U.S. signs on to global tobacco control treaty
■ So far, 113 nations have signed the agreement, but ratification by 40 is needed to enact the document.
By Susan J. Landers — Posted June 14, 2004
Washington -- Dept. of Health and Human Services Secretary Tommy Thompson May 10 signed a landmark international treaty for tobacco control. Anti-smoking advocates hope this step will lead to meaningful actions to curb tobacco use throughout the world.
"The United States has long been a world leader in anti-smoking efforts," he said. "We have committed more resources than any other country to the research, development and evaluation of smoking control and cessation programs, both at home and abroad."
The World Health Organization's Framework Convention on Tobacco Control was approved unanimously last year by the members of the World Health Assembly, including the United States, after three years of negotiations. It is the first global agreement to try to reduce the rising toll of tobacco-related illnesses in the world.
The AMA applauded Thompson's signing of the FCTC. "Tobacco now kills some five million people each year," said AMA Trustee Ron M. Davis, MD. "Without this new international treaty, that number could climb to 10 million deaths a year, with 70% of these new tobacco deaths occurring in the developing world."
The treaty must now be ratified by the Senate to gain full U.S. backing.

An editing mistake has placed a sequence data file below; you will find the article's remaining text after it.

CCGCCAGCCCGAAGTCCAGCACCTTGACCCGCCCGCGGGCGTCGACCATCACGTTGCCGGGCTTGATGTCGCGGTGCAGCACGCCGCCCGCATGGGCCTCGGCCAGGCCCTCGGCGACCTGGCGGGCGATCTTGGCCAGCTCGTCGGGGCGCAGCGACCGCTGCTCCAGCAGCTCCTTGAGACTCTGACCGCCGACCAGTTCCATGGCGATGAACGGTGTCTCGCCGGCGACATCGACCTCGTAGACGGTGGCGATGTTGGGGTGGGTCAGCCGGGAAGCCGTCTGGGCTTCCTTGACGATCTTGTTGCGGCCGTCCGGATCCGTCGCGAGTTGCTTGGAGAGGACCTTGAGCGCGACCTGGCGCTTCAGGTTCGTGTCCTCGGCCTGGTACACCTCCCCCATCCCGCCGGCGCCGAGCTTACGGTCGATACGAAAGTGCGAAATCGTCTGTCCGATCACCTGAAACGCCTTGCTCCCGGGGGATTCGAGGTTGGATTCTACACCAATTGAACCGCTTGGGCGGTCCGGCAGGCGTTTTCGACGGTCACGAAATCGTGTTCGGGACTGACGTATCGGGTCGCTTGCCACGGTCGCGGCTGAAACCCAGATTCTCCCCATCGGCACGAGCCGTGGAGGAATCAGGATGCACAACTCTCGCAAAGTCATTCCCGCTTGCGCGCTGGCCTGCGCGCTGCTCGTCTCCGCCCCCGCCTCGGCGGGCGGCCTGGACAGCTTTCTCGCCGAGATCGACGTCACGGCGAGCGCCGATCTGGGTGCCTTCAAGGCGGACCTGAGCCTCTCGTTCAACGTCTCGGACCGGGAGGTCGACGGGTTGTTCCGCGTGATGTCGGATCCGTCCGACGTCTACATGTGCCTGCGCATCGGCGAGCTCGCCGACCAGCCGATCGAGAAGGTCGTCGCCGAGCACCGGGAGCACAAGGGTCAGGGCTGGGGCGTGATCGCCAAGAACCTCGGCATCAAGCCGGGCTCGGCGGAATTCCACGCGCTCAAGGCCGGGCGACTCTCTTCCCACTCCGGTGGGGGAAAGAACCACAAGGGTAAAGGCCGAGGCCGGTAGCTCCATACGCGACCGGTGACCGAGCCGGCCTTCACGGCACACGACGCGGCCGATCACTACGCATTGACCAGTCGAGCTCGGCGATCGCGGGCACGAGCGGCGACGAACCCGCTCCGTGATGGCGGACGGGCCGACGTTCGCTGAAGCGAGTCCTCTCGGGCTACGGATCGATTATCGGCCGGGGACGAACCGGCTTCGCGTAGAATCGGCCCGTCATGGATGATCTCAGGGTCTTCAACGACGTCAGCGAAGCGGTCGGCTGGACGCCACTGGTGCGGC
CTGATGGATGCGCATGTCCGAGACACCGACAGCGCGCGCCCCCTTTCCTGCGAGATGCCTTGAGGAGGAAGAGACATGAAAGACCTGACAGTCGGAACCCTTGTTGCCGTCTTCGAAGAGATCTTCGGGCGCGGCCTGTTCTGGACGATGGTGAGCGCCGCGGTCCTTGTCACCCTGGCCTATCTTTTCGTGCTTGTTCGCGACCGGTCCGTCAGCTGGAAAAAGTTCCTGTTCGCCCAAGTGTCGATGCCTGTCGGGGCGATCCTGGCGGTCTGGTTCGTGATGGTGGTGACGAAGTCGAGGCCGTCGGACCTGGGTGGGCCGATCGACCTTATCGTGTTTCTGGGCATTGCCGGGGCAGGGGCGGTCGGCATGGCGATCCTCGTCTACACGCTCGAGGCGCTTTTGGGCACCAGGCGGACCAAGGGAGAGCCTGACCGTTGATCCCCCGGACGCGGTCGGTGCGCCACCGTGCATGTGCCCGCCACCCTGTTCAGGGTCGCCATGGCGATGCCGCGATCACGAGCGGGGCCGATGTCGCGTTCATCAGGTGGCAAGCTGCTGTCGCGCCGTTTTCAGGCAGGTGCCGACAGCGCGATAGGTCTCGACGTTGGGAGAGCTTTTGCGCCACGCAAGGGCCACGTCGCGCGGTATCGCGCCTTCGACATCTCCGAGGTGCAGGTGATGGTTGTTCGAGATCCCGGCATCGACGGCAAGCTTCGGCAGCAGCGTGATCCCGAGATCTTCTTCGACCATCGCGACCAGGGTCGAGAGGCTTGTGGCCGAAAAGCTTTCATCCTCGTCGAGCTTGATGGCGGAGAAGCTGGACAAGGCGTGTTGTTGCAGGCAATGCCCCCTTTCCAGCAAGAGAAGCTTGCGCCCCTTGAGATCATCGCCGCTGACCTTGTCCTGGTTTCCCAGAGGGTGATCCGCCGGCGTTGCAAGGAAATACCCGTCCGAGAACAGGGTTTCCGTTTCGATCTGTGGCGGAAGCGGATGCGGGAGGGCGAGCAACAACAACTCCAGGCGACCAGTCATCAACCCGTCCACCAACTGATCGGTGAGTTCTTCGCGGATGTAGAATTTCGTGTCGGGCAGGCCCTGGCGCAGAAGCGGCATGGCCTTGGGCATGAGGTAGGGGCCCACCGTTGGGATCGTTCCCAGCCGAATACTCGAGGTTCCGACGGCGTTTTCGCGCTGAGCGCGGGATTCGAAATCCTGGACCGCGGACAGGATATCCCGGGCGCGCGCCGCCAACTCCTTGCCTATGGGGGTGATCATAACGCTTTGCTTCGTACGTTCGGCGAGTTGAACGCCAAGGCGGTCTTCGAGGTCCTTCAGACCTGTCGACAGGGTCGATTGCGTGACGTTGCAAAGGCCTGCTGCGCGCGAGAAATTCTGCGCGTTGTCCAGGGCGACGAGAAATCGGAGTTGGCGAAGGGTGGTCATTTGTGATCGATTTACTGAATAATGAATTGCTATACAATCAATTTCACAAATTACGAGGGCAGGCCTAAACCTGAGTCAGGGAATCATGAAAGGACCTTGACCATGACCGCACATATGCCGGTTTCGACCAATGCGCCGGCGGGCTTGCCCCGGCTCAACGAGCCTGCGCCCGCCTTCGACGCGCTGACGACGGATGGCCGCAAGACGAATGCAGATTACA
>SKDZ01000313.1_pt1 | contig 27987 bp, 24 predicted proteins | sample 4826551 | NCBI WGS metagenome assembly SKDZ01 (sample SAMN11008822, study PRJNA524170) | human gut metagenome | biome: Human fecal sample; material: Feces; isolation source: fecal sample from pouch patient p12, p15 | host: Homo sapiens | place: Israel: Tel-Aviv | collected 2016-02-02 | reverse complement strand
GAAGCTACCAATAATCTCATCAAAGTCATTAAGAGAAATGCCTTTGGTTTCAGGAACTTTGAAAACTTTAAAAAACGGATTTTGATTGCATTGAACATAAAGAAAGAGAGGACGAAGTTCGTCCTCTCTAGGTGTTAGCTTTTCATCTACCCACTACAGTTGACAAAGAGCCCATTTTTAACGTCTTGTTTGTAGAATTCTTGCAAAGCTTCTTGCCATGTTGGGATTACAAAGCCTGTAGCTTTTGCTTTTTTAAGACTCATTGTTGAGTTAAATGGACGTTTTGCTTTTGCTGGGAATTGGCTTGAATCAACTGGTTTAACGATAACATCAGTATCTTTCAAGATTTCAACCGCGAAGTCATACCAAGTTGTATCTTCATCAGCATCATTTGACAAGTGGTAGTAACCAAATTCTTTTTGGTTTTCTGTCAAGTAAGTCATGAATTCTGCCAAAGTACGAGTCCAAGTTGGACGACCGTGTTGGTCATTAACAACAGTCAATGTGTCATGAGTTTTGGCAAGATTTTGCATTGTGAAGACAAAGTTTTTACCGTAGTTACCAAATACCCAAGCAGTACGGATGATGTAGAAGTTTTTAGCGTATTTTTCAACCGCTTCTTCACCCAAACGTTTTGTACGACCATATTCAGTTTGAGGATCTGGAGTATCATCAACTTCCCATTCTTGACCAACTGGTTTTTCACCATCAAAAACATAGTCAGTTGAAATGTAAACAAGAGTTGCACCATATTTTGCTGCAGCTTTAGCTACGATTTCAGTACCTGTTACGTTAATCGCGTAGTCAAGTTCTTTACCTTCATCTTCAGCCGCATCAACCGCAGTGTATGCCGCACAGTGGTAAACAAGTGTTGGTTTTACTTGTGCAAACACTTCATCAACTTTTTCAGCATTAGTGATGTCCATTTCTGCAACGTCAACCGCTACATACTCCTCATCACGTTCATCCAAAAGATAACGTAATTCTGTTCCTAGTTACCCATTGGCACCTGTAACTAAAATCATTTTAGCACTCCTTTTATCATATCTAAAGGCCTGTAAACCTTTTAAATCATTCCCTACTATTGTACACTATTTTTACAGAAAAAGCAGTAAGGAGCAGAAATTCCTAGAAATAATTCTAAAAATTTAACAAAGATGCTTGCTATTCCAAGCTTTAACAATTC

"Signing the treaty is good public relations; ratifying it will be good public health," said John Kirkwood, president and CEO of the American Lung Assn. "Merely signing it without Senate ratification is a hollow victory."
So far, 113 nations have endorsed the document, which has a June 29 deadline for signatures, and 14 nations have ratified it. It must be ratified by 40 countries before it can take effect, but this hurdle has no deadline.
Once in place, the document would require countries to impose restrictions on tobacco advertising, sponsorship and promotion; call for new packaging and labeling of tobacco products; establish clean indoor air controls; and strengthen legislation to stop tobacco smuggling.
Weighing the impact
While the Campaign for Tobacco-Free Kids supports the treaty and believes it to be strong, the actual effects on the tobacco industry in the United States are likely to be slight if the treaty is, in fact, ratified by the Senate, said Judy Wilkenfeld, director of the group's international programs.
Although the treaty calls for a ban on advertising, it exempts nations that have constitutions preventing such bans, and that includes the United States, she said. But the treaty would require stronger warnings on the fronts and backs of cigarette packages, and those warnings would have to cover at least 30% of the packaging.
Currently, cigarettes sold in this country have warnings only on the sides of the packages. Canada, in contrast, requires warnings on the backs and fronts of packs, and those warnings must cover 50% of the space. Brazil has a warning label that covers 100% of one side.
The treaty also requires nations to work together to help stop tobacco smuggling, a provision that the United States drafted and would be expected to comply with. Other provisions are recommendations rather than requirements, Wilkenfeld said, and they ask only that nations make their best efforts to put them forward. Among them are the promotion of smoking prevention and cessation.
The treaty is likely to have its strongest effect in the developing world. "For far too long, the tobacco industry has targeted the developing world for new markets to sell their lethal products," said the Lung Assn.'s Kirkwood. "The treaty provides new tools to protect the public, especially the world's children, from tobacco addiction, disease and death."